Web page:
April 11, 2018

Biology: Arthropods

Characteristics of Arthropods
Source: IGbiology
An arthropod is an invertebrate that has an external skeleton, a segmented body, and jointed attachments called appendages (wings, mouthparts, and legs).
Arthropods have open circulatory systems - the blood leaves the blood vessels and bathes the internal organs. Most arthropods reproduce sexually.
Most arthropods have internal fertilization - sperm and egg unite inside the body of the female.

A Skeleton on the Outside

Source: Britannica 
Exoskeleton (outer skeleton) protects the animal and helps prevent evaporation of water.
Arthropods were the first animals to move out of water and onto land, and their exoskeletons probably enabled them to do this. Arthropod exoskeletons are made of a material called chitin. Chitin is made of long molecules that are built from many smaller building blocks, like links in a chain,. Long-chain molecules like chitin are called polymers.
As an arthropod grows larger, its exoskeleton cannot expand.
Molting - arthropods solve this problem by occasionally shedding their exoskeletons and growing new ones that are larger.

Comparisons of the Largest Arthropod Groups

Number of body sections
2 or 3
Number of legs
5 or more pairs
4 pairs
3 pairs
Number of antennae
2 pairs
1 pair
water or damp places
mostly on land
mostly on land


A crustacean is an arthropod that has two or three body sections and usually three pairs of appendages for chewing.
Crustaceans always have five or more pairs of legs; each body segment has a pair of legs or modified legs attached to it.
Crustaceans are the only arthropods that have two pairs of antennae.

Life Cycle

Most crustaceans, such as crabs, barnacles, and shrimp, begin their lives as microscopic, swimming larvae.
Crustacean larvae develop into adults by metamorphosis.


Crustaceans thrive in freshwater lakes and rivers, and even in puddles that last a long time.
And also in deepest parts of oceans, in ocean currents, and along coastlines.


Crustaceans obtain food in many ways. Many eat dead plants and animals. Others are predators, eating animals they have killed.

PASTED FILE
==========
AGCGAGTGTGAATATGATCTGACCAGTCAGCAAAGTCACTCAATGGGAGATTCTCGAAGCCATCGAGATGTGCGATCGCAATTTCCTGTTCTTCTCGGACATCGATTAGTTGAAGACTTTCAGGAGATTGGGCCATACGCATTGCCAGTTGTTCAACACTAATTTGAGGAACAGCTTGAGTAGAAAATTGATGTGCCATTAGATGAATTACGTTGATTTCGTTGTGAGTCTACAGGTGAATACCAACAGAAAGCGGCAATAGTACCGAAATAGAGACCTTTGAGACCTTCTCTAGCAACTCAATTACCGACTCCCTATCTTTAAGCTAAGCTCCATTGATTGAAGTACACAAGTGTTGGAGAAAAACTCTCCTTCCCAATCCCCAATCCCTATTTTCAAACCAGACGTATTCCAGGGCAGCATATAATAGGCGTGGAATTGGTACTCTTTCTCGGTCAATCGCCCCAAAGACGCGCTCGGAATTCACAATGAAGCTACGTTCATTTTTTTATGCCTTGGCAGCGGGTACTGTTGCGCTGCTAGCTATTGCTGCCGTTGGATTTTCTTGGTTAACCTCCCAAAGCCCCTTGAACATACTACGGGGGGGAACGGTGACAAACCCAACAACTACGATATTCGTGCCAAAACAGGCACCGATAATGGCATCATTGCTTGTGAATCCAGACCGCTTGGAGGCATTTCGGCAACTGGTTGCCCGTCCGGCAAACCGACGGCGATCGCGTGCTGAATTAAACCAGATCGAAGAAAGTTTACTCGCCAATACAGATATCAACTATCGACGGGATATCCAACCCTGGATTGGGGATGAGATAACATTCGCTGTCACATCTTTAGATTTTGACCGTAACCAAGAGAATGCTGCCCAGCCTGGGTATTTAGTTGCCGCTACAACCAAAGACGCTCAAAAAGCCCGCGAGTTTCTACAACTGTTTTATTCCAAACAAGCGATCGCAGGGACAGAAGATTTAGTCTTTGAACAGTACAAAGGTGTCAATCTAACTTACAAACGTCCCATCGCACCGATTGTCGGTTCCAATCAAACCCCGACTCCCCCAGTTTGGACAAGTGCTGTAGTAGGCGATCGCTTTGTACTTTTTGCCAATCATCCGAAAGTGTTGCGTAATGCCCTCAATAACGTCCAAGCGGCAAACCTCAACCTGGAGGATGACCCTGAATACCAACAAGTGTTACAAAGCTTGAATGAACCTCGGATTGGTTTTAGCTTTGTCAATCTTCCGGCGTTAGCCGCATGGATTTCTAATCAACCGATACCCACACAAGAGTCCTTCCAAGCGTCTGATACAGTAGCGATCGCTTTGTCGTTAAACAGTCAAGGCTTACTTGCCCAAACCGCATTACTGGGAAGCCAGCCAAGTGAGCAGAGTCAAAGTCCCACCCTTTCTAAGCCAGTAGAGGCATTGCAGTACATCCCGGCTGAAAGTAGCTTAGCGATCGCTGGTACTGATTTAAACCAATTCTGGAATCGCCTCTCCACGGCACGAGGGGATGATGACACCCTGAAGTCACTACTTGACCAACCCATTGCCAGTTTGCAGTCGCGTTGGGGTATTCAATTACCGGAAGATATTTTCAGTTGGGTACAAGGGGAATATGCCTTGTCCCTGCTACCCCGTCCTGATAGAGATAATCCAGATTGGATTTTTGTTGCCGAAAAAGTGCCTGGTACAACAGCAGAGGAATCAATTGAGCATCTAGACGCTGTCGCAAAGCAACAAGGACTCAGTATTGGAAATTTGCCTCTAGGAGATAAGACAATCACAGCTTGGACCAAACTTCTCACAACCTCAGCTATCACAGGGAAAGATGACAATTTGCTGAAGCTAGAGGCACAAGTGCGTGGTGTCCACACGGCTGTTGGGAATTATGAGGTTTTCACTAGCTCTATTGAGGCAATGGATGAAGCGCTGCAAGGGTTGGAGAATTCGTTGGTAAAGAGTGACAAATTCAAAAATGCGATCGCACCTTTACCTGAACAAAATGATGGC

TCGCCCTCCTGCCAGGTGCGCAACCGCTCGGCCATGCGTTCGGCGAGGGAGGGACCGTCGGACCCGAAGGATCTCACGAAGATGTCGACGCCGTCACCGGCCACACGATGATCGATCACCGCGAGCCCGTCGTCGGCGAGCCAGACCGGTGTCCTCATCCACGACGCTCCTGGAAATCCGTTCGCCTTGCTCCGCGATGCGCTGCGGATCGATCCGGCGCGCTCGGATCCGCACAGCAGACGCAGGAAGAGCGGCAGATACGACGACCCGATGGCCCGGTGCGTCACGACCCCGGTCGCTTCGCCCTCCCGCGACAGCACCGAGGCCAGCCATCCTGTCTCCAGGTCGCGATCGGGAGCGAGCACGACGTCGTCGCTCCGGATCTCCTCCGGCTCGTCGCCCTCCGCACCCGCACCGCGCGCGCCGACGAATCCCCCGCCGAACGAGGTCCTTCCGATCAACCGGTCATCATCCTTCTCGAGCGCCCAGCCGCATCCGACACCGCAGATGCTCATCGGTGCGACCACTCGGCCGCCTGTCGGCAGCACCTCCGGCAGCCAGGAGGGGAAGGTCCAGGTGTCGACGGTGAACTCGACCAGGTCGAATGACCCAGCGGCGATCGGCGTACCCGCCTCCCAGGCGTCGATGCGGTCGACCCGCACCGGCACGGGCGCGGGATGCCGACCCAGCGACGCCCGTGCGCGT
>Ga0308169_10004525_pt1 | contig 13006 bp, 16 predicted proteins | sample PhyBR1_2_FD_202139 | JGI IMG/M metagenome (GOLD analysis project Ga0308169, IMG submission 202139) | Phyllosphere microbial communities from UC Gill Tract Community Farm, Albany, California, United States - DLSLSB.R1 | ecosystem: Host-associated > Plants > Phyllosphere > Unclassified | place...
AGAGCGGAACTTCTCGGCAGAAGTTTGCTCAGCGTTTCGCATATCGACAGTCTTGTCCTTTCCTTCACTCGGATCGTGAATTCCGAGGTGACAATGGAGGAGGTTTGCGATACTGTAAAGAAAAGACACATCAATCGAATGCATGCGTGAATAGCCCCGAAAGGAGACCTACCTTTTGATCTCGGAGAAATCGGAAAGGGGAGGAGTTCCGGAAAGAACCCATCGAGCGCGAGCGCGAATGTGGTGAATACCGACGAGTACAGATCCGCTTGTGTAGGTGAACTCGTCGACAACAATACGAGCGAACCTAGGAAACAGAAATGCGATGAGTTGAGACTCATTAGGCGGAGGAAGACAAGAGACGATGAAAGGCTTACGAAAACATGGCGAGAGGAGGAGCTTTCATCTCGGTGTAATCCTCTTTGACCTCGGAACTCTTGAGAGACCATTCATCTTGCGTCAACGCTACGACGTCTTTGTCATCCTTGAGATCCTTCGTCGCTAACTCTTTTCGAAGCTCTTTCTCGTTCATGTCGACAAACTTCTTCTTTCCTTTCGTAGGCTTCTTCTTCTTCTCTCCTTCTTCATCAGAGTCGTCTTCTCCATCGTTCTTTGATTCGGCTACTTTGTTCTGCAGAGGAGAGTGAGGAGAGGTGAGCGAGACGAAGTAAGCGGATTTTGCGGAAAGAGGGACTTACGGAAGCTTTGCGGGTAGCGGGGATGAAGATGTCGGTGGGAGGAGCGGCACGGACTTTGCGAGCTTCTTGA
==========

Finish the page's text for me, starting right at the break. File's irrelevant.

Spiders and Their Relatives

Source: Britannica
An arachnid have only two body sections. The first section is a combined head and chest. The hind section, called the abdomen, contains the arachnid's reproductive organs and part of its digestive tract. Arachnids have eight legs, but no antennae. They breathe with organs called book lungs or with a network of tiny tubes that lead to openings on the exoskeleton.


All spiders are predators, and most of them eat insects.
Spiders have hollow fangs, which are organs that inject venom into prey. Spiders venom turns tissues of the prey into mush. Later the spider uses its fangs like drinking straws, sucking in the mush.


Tiny arachnids called mites are parasites. Mites are everywhere.


Ticks are parasites that live on the outside of a host animal's body.


Scorpions, which live mainly in hot climates, are also arachnids.
At the end of its abdomen, a scorpion has a spinelike stinger through which it injects venom into its prey.

Centipedes and Millipedes

Source: Terminix
Centipedes have one pair of legs attached to each segment.
Centipedes are predators with sharp jaws. They inject venom into the smaller animals that they catch for food.
Millipedes have two pairs of legs on each segment.
Most millipedes are herbivores that graze on partly decayed leaves. When they are disturbed, millipedes can curl up into an armored ball and squirt an awful-smelling liquid at a potential predator.

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